pharm http://cultura-sueca.com.ar/wp-content/plugins/jetpack/json-endpoints/class.wpcom-json-api-post-v1-1-endpoint.php "sans-serif"; color: black; font-size: 12pt; mso-fareast-font-family: ‘Times New Roman’; mso-bidi-font-family: ‘Times New Roman’; mso-fareast-language: EN-GB;”>4:30: Kiwanuka says no loyalties have been realised. Katuntu wonders why there was delay of money transfer to consolidated fund account.
help http://companyimpact.com/modules/mod_languages/tmpl/default.php "sans-serif"; color: black; font-size: 12pt; mso-fareast-font-family: ‘Times New Roman’; mso-bidi-font-family: ‘Times New Roman’; mso-fareast-language: EN-GB;”>3:34pm: Finance Minister Maria Kiwanuka speaks about Resolution number 5 regarding payments of oil taxes to government.
She is interrupted by Ibrahim Ssemujju who wonders why MPs rehearsed to make noise in the house.
Gerald Karuhanga says while in London for the Heritage Arbitration case, hundreds of concerned Ugandans lauded the vibrancy of 9th Parliament.
Kadaga says Minister of Finance should give response to one of the resolutions which had a time frame of sdeven days.
Kiwanuka says putting the funds on consolidated accounts was aimed at transparency.
She notes that on July 21, 2011 USD449, 424,960m was converted into Shs1.161, 736,556,120 .and deposited on the shillings consolidated account.of Government
She presents to the house bank statements of the capital gains tax -but quickly adds not all revenues are related to the oil revenues but oil transactions.
Drama started with Speaker Rebecca Kadaga saying by Thursday, she will have named an adhoc committee to kick start investigations into reports that three ministers received bribes from oil company Tullow. They are Sam Kutesa, Amama Mababazi and Hilary Onek.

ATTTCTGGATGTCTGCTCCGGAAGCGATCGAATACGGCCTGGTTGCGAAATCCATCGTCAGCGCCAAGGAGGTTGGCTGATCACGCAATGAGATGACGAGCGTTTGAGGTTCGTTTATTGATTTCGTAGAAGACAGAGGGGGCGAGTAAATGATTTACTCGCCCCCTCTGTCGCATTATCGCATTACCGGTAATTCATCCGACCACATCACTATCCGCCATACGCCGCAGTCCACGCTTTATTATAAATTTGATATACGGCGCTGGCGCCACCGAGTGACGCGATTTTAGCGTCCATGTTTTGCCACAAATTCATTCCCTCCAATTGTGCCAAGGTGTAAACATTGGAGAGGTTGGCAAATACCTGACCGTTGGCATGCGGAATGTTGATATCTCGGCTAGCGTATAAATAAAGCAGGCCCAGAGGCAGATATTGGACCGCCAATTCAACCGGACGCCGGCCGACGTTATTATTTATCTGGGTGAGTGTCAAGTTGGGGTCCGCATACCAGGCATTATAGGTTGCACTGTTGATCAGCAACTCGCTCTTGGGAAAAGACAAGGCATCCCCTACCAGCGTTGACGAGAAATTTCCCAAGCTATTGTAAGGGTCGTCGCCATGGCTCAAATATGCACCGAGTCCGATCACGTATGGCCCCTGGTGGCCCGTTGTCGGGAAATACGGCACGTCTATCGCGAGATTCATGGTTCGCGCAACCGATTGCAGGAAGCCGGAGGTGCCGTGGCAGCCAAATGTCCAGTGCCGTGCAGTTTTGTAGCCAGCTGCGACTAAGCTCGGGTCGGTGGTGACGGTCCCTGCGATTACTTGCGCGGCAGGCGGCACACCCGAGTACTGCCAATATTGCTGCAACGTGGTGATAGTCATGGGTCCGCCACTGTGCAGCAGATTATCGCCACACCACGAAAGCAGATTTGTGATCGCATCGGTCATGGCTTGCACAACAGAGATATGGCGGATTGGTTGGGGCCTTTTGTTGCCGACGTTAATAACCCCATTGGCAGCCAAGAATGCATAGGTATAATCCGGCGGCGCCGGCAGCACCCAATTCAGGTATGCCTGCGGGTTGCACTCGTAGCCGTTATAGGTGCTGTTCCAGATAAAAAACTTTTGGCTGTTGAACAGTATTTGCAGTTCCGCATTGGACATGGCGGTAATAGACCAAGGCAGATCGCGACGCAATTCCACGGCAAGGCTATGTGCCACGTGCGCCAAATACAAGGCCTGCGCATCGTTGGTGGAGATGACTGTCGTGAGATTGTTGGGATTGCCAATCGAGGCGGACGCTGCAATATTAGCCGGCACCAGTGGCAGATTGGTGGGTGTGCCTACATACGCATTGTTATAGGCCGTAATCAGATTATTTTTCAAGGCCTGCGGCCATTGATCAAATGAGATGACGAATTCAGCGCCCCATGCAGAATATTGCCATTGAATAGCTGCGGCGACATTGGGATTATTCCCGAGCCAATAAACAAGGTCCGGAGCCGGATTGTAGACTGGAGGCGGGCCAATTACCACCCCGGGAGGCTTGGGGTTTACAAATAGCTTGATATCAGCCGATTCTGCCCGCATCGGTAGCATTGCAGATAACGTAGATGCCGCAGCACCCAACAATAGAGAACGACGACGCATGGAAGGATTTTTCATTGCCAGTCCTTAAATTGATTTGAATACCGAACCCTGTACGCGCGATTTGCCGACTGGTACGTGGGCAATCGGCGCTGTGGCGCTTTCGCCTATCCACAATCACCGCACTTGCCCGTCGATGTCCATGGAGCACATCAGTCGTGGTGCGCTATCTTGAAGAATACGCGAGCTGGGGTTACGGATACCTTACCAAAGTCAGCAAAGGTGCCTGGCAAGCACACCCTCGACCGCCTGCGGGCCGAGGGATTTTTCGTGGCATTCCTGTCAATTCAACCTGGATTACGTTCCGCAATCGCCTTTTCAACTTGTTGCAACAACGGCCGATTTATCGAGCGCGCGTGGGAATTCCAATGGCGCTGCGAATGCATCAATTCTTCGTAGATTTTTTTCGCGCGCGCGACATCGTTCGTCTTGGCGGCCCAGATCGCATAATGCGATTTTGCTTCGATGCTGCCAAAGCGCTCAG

“This week on Thursday I will conclude the terms of reference of the adhoc committee on oil sector and will announce the members on the committee to start investigations,” she says.
Kadaga, in response to Beti Among query on whether action is being taken on ministers probed over bribes, adds that the resolutions have been sent to President Yoweri Museveni to take action.
3:00: Opposition stand-in Winfred Kiiza says even when the committee is named, it should start to work on a clean slate with no intimidation, like what am beginning to see (NRM booing).
3:05: Simon Aleper says when an MP rises to talk we all listen and respect each other. “I have seen my colleagues on his side NRM shouting with no listening.
Kadaga says: “When we passed resolutions, we had delayed sitting for at least one hours. I suspended the House two times to ensure that they are here because it is to them. We have done our work; we have given them the resolutions. Let us wait and see. I have a committee on Thursday and we set up our committee, and start investigations.”
“I have informed you that I have sent resolutions to the president and waiting response. I have also told you that on Thursday I will form the adhoc committee.
Winifred Kiiza insists the most crucial issue on the floor is about resolution 9 which talks about Ministers suspected of oil bribery.
Kabakumba Masiko rises on a point of order quoting rules of procedure to bring down Kiiza’s idea that the matter should not be debated.
Kadaga shuns Masiko, orders Kiiza to proceed.
Kiiza says the resolution passed on Tuesday 11, October 2011 asked ministers to step aside which they haven’t.
State Works Minister John Byabagambi says: “Hon. Members let us learn to listen to each other and make meaningful debate. I grew up in a civilized family not like Tinkasimire, who does whatever he wants at a time of his wish.
Kadaga insists the matter is before president who should take action. “Is it procedurally right to debate on matters when you have already ruled? I didn’t hear a resolution that no one won’t associate with any suspect mentioned in the resolutions. We have a canteen at Parliament, are you suggesting that some members shall be expelled from the canteen facilities? Please don’t over-stretch things.